Auger-Aliassime secured the winning point when he downed Alex de Minaur 6-3, 6-4 after Shapovalov opened the day by rolling past Thanasi Kokkinakis 6-2, 6-4.

Seven years after leading Canada to the top of junior tennis, Auger-Aliassime, Shapovalov and their teammates finally got to lift the biggest team trophy in their sport.

“We wanted to grow up and be part of the team and try to help the country win the first title,” Shapovalov said, “so everything is just so surreal right now.”

Shapovalov had dropped both his singles matches this week and needed treatment on his back during a three-set loss in the semifinals to Lorenzo Sonego of Italy that lasted 3 hours, 15 minutes. But the left-hander moved quickly around the court, setting up angles to put away winners while racing to a 4-0 lead in the first set.

Auger-Aliassime then finished off his superb second half of the season by completing a perfect week in Spain. He twice had kept the Canadians alive after Shapovalov dropped the opening singles match, and he replaced his weary teammate to join Vasek Pospisil for the decisive doubles point.

This time, Auger-Aliassime made sure the doubles match wouldn’t even be necessary. After his teammates poured onto the court to celebrate with him, they got up and danced around in a circle.

Canada had reached the final only once, falling to host Spain in Madrid in 2019, when Rafael Nadal beat Shapovalov for the clinching point after Auger-Aliassime had lost in the opening match.

But with Auger-Aliassime having since surged up the rankings to his current spot at No. 6, the Canadians are a much more formidable team now. They won the ATP Cup in January and finally added the Davis Cup crown to the junior Davis Cup title Auger-Aliassime and Shapovalov led them to in 2015.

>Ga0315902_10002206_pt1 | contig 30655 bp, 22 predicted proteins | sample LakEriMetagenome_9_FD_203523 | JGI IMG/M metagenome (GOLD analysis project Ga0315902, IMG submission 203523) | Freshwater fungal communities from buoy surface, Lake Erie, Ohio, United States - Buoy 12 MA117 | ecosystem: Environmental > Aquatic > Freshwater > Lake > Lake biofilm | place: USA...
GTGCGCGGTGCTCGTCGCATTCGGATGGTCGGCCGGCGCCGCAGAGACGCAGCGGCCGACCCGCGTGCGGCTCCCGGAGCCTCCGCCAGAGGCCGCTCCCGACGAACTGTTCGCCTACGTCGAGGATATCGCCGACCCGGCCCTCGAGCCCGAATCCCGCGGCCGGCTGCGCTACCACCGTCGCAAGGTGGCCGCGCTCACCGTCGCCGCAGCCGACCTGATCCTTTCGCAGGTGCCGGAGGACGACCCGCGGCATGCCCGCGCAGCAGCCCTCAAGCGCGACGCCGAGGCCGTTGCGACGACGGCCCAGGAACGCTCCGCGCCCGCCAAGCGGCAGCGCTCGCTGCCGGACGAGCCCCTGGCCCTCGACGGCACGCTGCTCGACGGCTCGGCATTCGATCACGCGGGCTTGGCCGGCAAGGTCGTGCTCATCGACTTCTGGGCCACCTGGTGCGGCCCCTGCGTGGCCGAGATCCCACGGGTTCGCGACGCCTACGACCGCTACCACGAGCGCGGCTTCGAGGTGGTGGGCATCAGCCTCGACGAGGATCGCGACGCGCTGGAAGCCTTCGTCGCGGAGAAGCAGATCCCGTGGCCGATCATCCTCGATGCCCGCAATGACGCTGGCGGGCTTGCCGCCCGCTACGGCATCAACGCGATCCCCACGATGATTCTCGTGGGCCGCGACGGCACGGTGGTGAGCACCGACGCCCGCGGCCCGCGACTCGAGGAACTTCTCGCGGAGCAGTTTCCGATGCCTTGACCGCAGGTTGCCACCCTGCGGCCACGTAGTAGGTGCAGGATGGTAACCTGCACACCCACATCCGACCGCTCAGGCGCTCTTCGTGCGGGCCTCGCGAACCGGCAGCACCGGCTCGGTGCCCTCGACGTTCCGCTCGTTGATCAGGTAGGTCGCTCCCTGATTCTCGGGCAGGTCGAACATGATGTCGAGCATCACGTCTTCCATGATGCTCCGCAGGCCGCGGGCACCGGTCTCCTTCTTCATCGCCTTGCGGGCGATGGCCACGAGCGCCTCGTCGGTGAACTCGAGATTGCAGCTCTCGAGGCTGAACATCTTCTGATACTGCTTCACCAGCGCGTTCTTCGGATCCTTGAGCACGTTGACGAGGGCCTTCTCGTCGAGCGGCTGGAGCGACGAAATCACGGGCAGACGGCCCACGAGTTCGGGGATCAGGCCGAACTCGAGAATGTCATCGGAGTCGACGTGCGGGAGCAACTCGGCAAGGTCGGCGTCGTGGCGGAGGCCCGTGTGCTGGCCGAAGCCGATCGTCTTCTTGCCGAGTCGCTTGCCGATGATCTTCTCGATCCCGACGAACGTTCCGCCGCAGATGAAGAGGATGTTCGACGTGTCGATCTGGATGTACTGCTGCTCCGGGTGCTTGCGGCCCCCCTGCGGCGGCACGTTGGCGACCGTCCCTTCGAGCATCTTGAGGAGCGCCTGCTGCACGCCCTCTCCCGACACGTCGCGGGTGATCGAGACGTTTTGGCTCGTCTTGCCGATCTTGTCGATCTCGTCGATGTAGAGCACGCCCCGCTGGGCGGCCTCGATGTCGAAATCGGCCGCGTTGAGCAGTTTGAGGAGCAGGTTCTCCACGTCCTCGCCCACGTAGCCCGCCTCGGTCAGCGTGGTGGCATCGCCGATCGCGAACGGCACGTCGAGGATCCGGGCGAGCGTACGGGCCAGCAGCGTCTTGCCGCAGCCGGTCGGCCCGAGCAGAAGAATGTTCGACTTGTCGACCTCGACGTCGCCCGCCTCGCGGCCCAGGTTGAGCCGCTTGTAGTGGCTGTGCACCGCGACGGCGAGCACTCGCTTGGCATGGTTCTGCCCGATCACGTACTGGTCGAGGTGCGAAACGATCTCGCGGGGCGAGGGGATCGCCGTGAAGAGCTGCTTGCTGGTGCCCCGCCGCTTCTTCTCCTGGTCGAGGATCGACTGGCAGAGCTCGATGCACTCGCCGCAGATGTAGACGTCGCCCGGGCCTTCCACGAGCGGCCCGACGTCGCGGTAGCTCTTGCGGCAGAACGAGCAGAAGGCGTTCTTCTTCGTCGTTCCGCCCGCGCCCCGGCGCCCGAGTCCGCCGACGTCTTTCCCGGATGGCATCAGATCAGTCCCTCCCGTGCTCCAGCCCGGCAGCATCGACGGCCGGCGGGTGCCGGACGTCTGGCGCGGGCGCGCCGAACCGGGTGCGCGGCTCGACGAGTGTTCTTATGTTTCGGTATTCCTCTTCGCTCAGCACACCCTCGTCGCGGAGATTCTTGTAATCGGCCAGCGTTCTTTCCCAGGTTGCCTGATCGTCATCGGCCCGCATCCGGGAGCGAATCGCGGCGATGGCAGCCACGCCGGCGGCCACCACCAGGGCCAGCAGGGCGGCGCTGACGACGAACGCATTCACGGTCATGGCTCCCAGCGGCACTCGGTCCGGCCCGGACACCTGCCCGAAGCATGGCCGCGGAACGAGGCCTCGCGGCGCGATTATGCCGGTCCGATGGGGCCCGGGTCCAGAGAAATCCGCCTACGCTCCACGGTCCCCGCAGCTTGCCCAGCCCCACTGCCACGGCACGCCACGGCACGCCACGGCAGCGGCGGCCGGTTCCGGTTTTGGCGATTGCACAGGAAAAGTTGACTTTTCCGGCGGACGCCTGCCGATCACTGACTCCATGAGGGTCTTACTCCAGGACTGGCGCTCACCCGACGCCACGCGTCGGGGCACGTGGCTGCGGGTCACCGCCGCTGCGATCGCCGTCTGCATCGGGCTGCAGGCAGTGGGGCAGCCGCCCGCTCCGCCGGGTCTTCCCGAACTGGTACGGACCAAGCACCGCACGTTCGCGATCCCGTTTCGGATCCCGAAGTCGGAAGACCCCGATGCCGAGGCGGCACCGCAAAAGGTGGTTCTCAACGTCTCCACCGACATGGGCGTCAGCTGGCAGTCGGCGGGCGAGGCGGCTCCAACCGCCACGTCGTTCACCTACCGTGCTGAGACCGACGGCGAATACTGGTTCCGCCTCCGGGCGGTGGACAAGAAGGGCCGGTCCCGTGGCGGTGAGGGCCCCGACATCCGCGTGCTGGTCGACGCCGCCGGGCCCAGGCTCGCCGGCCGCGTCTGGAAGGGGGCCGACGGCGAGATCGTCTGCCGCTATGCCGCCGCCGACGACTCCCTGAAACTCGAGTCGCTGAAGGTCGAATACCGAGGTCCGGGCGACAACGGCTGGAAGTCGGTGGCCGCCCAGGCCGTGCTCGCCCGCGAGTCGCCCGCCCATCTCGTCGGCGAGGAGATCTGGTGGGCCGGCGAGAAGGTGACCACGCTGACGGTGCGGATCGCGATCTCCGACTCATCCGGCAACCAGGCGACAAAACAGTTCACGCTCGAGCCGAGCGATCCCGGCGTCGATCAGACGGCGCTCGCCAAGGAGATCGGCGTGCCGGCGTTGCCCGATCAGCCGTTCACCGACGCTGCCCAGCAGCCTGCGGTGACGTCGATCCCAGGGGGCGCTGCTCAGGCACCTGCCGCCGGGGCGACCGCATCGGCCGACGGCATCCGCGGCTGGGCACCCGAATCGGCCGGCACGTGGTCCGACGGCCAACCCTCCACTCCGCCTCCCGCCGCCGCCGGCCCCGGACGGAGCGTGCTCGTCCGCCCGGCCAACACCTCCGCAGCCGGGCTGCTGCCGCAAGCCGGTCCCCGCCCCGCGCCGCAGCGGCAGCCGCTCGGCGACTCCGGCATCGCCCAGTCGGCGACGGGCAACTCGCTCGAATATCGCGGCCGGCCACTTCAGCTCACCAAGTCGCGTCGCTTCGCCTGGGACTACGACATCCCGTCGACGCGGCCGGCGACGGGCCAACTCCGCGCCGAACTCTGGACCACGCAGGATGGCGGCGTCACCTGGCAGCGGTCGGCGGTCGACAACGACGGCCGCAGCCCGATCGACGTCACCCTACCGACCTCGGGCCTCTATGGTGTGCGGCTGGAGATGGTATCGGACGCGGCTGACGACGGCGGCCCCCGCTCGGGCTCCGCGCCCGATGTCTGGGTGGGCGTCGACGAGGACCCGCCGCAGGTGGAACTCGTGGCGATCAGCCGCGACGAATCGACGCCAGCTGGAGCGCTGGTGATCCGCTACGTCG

Australia was trying for its 29th title and first since current captain Lleyton Hewitt was part of the title-winning team in 2003.

But it was finally time for the Canadians, who were given a wild card into the field when Russia was suspended because of its invasion of Ukraine.

“Look, I think we were very close today,” de Minaur said. “Just wait until the next time we get the same matchup. Hopefully we can get the win and prove that we can do it.”

But Canada will be tough to beat as long as Auger-Aliassime and Shapovalov play.

Shapovalov is just 23 and Auger-Aliassime 22, but both already have been Grand Slam semifinalists and Auger-Aliassime ended 2022 as one of the hottest players on the ATP Tour. He won all of his four titles this year, including three straight weeks in October.

He also beat Carlos Alcaraz in the previous Davis Cup stage in September, just after the Spaniard had won the U.S. Open to rise to No. 1 in the rankings. That victory helped send the Canadians into the quarterfinals, which they started this week by edging Germany.

“They’re not kids anymore, that’s for sure. Not after today – well not after the last couple of years,” said Pospisil, the team veteran at 32. “They’ve been crushing it.”